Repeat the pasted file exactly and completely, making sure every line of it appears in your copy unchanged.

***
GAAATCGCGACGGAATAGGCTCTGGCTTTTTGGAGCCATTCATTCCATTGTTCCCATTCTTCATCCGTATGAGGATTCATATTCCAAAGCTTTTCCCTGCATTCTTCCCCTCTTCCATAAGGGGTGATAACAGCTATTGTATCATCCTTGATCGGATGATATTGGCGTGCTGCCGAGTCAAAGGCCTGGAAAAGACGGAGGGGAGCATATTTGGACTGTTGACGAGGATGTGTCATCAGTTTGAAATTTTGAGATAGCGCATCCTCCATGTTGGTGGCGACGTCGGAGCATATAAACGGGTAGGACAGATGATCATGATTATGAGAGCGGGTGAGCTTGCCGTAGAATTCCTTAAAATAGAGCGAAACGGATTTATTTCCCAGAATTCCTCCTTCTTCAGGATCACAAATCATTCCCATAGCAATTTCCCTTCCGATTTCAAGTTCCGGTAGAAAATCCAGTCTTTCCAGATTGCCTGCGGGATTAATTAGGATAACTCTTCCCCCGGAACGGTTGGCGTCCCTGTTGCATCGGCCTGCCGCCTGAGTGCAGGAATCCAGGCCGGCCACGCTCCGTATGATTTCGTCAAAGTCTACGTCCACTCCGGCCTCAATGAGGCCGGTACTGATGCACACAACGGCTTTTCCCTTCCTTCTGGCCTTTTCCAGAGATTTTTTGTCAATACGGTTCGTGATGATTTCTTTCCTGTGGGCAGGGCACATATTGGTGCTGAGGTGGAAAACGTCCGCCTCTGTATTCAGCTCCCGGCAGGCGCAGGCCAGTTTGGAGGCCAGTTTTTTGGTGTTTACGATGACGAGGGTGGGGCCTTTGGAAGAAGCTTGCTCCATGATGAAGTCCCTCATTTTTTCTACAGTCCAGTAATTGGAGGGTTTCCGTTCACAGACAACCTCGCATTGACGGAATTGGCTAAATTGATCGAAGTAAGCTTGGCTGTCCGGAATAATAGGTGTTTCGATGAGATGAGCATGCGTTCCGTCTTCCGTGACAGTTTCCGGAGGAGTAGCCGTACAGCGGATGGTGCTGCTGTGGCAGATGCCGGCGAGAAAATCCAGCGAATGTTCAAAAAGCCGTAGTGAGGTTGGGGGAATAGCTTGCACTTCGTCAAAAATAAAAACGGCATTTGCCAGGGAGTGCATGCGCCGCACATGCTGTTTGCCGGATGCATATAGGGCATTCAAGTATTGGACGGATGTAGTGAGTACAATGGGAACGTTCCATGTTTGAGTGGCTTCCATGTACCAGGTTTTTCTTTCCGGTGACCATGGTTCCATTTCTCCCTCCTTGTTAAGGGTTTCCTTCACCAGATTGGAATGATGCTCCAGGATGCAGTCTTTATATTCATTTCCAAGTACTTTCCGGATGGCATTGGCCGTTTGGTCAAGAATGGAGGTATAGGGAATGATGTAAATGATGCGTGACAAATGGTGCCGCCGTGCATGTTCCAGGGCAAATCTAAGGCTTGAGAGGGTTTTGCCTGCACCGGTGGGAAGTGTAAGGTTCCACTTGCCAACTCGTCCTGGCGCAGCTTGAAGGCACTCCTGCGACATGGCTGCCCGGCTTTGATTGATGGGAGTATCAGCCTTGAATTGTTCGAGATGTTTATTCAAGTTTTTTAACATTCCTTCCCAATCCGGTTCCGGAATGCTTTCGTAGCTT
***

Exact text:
GAAATCGCGACGGAATAGGCTCTGGCTTTTTGGAGCCATTCATTCCATTGTTCCCATTCTTCATCCGTATGAGGATTCATATTCCAAAGCTTTTCCCTGCATTCTTCCCCTCTTCCATAAGGGGTGATAACAGCTATTGTATCATCCTTGATCGGATGATATTGGCGTGCTGCCGAGTCAAAGGCCTGGAAAAGACGGAGGGGAGCATATTTGGACTGTTGACGAGGATGTGTCATCAGTTTGAAATTTTGAGATAGCGCATCCTCCATGTTGGTGGCGACGTCGGAGCATATAAACGGGTAGGACAGATGATCATGATTATGAGAGCGGGTGAGCTTGCCGTAGAATTCCTTAAAATAGAGCGAAACGGATTTATTTCCCAGAATTCCTCCTTCTTCAGGATCACAAATCATTCCCATAGCAATTTCCCTTCCGATTTCAAGTTCCGGTAGAAAATCCAGTCTTTCCAGATTGCCTGCGGGATTAATTAGGATAACTCTTCCCCCGGAACGGTTGGCGTCCCTGTTGCATCGGCCTGCCGCCTGAGTGCAGGAATCCAGGCCGGCCACGCTCCGTATGATTTCGTCAAAGTCTACGTCCACTCCGGCCTCAATGAGGCCGGTACTGATGCACACAACGGCTTTTCCCTTCCTTCTGGCCTTTTCCAGAGATTTTTTGTCAATACGGTTCGTGATGATTTCTTTCCTGTGGGCAGGGCACATATTGGTGCTGAGGTGGAAAACGTCCGCCTCTGTATTCAGCTCCCGGCAGGCGCAGGCCAGTTTGGAGGCCAGTTTTTTGGTGTTTACGATGACGAGGGTGGGGCCTTTGGAAGAAGCTTGCTCCATGATGAAGTCCCTCATTTTTTCTACAGTCCAGTAATTGGAGGGTTTCCGTTCACAGACAACCTCGCATTGACGGAATTGGCTAAATTGATCGAAGTAAGCTTGGCTGTCCGGAATAATAGGTGTTTCGATGAGATGAGCATGCGTTCCGTCTTCCGTGACAGTTTCCGGAGGAGTAGCCGTACAGCGGATGGTGCTGCTGTGGCAGATGCCGGCGAGAAAATCCAGCGAATGTTCAAAAAGCCGTAGTGAGGTTGGGGGAATAGCTTGCACTTCGTCAAAAATAAAAACGGCATTTGCCAGGGAGTGCATGCGCCGCACATGCTGTTTGCCGGATGCATATAGGGCATTCAAGTATTGGACGGATGTAGTGAGTACAATGGGAACGTTCCATGTTTGAGTGGCTTCCATGTACCAGGTTTTTCTTTCCGGTGACCATGGTTCCATTTCTCCCTCCTTGTTAAGGGTTTCCTTCACCAGATTGGAATGATGCTCCAGGATGCAGTCTTTATATTCATTTCCAAGTACTTTCCGGATGGCATTGGCCGTTTGGTCAAGAATGGAGGTATAGGGAATGATGTAAATGATGCGTGACAAATGGTGCCGCCGTGCATGTTCCAGGGCAAATCTAAGGCTTGAGAGGGTTTTGCCTGCACCGGTGGGAAGTGTAAGGTTCCACTTGCCAACTCGTCCTGGCGCAGCTTGAAGGCACTCCTGCGACATGGCTGCCCGGCTTTGATTGATGGGAGTATCAGCCTTGAATTGTTCGAGATGTTTATTCAAGTTTTTTAACATTCCTTCCCAATCCGGTTCCGGAATGCTTTCGTAGCTT